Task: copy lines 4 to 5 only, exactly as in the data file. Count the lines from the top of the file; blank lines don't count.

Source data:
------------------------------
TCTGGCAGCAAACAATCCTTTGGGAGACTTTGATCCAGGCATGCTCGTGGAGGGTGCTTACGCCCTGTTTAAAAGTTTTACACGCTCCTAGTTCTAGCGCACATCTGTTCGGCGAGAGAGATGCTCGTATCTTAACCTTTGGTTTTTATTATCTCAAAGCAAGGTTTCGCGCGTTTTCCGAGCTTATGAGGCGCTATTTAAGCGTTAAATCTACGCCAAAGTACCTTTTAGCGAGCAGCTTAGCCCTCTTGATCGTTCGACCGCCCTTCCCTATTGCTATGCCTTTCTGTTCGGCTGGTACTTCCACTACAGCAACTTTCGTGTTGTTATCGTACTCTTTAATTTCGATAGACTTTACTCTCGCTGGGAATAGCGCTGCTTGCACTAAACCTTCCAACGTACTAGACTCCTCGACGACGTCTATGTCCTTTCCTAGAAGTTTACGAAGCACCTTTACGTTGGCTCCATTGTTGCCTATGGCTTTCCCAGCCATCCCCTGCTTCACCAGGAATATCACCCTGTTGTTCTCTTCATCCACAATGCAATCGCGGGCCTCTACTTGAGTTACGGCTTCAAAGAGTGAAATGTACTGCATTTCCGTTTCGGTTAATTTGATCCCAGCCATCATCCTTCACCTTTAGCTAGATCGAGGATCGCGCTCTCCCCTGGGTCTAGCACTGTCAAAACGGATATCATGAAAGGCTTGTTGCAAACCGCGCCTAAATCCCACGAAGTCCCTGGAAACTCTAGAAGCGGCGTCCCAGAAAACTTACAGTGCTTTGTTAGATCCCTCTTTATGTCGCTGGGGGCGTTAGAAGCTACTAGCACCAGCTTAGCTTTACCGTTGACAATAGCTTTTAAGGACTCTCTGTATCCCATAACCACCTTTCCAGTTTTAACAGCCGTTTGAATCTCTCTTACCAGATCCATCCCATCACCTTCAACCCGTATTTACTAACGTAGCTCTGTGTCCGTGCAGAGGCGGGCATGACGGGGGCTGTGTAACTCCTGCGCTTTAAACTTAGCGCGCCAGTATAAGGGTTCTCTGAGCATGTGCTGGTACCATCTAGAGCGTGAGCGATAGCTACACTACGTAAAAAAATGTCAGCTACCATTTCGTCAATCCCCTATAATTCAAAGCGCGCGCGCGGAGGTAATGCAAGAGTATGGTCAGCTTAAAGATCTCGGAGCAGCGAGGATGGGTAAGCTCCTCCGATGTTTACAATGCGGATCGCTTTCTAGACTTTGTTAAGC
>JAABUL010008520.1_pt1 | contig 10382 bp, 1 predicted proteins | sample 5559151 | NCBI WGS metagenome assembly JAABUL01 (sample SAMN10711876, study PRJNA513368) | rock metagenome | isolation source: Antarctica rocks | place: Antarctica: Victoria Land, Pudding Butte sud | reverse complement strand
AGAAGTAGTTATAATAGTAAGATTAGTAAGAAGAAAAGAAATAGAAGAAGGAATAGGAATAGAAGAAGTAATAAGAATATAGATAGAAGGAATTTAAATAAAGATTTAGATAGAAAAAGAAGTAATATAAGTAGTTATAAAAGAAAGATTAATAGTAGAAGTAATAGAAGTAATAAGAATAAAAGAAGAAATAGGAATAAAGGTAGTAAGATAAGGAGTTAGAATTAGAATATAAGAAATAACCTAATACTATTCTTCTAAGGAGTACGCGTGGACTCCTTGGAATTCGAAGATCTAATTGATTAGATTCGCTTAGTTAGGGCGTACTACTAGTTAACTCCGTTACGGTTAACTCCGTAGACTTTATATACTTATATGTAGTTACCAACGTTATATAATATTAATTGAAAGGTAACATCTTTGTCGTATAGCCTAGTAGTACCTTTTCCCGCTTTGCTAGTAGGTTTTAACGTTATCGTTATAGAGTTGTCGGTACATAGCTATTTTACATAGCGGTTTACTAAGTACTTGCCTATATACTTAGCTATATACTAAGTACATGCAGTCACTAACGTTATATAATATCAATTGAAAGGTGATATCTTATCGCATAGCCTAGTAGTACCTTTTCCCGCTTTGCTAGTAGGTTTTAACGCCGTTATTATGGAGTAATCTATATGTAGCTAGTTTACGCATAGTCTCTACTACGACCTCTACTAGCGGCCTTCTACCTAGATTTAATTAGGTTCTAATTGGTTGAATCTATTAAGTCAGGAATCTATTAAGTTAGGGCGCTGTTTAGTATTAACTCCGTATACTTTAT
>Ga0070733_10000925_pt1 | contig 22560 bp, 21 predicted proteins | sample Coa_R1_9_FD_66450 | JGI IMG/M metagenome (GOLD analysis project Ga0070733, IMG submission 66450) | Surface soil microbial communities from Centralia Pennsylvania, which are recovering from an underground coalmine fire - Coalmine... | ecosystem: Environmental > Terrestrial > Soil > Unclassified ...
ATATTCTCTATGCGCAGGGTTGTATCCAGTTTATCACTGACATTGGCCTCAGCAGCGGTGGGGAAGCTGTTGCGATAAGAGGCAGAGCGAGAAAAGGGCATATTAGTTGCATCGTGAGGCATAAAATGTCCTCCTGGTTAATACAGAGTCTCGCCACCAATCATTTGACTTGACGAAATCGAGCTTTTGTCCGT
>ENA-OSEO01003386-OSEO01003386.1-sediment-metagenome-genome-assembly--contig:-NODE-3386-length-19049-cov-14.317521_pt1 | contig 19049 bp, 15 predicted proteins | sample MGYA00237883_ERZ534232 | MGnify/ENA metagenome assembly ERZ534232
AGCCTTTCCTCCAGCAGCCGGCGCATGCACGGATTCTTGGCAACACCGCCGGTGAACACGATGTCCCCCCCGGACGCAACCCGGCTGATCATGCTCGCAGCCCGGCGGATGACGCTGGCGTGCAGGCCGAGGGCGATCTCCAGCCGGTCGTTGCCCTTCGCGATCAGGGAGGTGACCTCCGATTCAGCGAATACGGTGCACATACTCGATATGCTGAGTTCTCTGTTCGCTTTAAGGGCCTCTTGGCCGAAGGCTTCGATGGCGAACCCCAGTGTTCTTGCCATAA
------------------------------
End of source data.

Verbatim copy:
>Ga0070733_10000925_pt1 | contig 22560 bp, 21 predicted proteins | sample Coa_R1_9_FD_66450 | JGI IMG/M metagenome (GOLD analysis project Ga0070733, IMG submission 66450) | Surface soil microbial communities from Centralia Pennsylvania, which are recovering from an underground coalmine fire - Coalmine... | ecosystem: Environmental > Terrestrial > Soil > Unclassified ...
ATATTCTCTATGCGCAGGGTTGTATCCAGTTTATCACTGACATTGGCCTCAGCAGCGGTGGGGAAGCTGTTGCGATAAGAGGCAGAGCGAGAAAAGGGCATATTAGTTGCATCGTGAGGCATAAAATGTCCTCCTGGTTAATACAGAGTCTCGCCACCAATCATTTGACTTGACGAAATCGAGCTTTTGTCCGT